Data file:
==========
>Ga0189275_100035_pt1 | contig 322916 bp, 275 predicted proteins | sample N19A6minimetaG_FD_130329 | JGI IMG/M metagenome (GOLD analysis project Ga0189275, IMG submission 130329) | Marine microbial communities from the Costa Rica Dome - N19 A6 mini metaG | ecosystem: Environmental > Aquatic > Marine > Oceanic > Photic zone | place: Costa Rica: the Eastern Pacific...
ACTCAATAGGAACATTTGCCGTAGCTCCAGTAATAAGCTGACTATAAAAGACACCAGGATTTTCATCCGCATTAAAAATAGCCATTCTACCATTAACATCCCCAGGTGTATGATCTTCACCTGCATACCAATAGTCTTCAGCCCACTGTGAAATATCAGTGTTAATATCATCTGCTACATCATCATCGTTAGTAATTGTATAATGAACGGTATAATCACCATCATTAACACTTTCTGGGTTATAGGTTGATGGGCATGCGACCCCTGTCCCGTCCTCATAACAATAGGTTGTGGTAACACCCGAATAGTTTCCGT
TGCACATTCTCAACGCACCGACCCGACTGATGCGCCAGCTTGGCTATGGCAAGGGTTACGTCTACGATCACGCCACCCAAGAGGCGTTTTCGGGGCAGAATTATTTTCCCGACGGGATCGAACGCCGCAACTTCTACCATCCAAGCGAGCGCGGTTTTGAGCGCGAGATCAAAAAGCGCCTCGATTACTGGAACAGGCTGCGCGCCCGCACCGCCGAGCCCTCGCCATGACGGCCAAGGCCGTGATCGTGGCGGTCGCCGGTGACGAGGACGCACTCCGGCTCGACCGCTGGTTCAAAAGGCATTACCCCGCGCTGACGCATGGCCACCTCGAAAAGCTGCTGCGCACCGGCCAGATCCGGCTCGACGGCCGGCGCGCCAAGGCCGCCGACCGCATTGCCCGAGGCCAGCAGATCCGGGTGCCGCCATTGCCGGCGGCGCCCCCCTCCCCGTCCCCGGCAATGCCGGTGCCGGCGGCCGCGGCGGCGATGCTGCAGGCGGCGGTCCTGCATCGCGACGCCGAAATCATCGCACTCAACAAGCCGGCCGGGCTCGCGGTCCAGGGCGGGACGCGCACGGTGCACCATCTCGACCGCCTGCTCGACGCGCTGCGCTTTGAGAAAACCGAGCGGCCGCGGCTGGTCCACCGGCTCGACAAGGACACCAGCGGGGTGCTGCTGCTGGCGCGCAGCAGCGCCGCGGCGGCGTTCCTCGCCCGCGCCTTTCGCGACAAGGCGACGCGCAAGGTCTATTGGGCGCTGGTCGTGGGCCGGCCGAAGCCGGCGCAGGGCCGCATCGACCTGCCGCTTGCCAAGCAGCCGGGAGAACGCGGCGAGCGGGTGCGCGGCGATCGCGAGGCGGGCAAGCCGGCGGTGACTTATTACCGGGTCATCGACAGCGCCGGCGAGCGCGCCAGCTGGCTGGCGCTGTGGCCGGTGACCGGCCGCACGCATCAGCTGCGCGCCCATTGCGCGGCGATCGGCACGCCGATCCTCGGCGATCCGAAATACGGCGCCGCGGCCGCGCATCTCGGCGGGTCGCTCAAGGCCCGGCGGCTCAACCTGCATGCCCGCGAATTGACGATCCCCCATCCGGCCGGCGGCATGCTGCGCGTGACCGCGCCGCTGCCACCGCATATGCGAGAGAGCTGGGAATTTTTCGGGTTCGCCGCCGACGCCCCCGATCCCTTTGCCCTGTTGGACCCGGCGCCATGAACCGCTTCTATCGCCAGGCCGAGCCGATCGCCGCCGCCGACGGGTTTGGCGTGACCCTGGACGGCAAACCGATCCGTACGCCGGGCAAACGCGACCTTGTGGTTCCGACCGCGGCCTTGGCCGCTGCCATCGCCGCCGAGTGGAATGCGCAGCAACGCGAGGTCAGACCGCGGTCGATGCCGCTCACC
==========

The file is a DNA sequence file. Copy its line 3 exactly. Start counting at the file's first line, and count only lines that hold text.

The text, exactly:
TGCACATTCTCAACGCACCGACCCGACTGATGCGCCAGCTTGGCTATGGCAAGGGTTACGTCTACGATCACGCCACCCAAGAGGCGTTTTCGGGGCAGAATTATTTTCCCGACGGGATCGAACGCCGCAACTTCTACCATCCAAGCGAGCGCGGTTTTGAGCGCGAGATCAAAAAGCGCCTCGATTACTGGAACAGGCTGCGCGCCCGCACCGCCGAGCCCTCGCCATGACGGCCAAGGCCGTGATCGTGGCGGTCGCCGGTGACGAGGACGCACTCCGGCTCGACCGCTGGTTCAAAAGGCATTACCCCGCGCTGACGCATGGCCACCTCGAAAAGCTGCTGCGCACCGGCCAGATCCGGCTCGACGGCCGGCGCGCCAAGGCCGCCGACCGCATTGCCCGAGGCCAGCAGATCCGGGTGCCGCCATTGCCGGCGGCGCCCCCCTCCCCGTCCCCGGCAATGCCGGTGCCGGCGGCCGCGGCGGCGATGCTGCAGGCGGCGGTCCTGCATCGCGACGCCGAAATCATCGCACTCAACAAGCCGGCCGGGCTCGCGGTCCAGGGCGGGACGCGCACGGTGCACCATCTCGACCGCCTGCTCGACGCGCTGCGCTTTGAGAAAACCGAGCGGCCGCGGCTGGTCCACCGGCTCGACAAGGACACCAGCGGGGTGCTGCTGCTGGCGCGCAGCAGCGCCGCGGCGGCGTTCCTCGCCCGCGCCTTTCGCGACAAGGCGACGCGCAAGGTCTATTGGGCGCTGGTCGTGGGCCGGCCGAAGCCGGCGCAGGGCCGCATCGACCTGCCGCTTGCCAAGCAGCCGGGAGAACGCGGCGAGCGGGTGCGCGGCGATCGCGAGGCGGGCAAGCCGGCGGTGACTTATTACCGGGTCATCGACAGCGCCGGCGAGCGCGCCAGCTGGCTGGCGCTGTGGCCGGTGACCGGCCGCACGCATCAGCTGCGCGCCCATTGCGCGGCGATCGGCACGCCGATCCTCGGCGATCCGAAATACGGCGCCGCGGCCGCGCATCTCGGCGGGTCGCTCAAGGCCCGGCGGCTCAACCTGCATGCCCGCGAATTGACGATCCCCCATCCGGCCGGCGGCATGCTGCGCGTGACCGCGCCGCTGCCACCGCATATGCGAGAGAGCTGGGAATTTTTCGGGTTCGCCGCCGACGCCCCCGATCCCTTTGCCCTGTTGGACCCGGCGCCATGAACCGCTTCTATCGCCAGGCCGAGCCGATCGCCGCCGCCGACGGGTTTGGCGTGACCCTGGACGGCAAACCGATCCGTACGCCGGGCAAACGCGACCTTGTGGTTCCGACCGCGGCCTTGGCCGCTGCCATCGCCGCCGAGTGGAATGCGCAGCAACGCGAGGTCAGACCGCGGTCGATGCCGCTCACC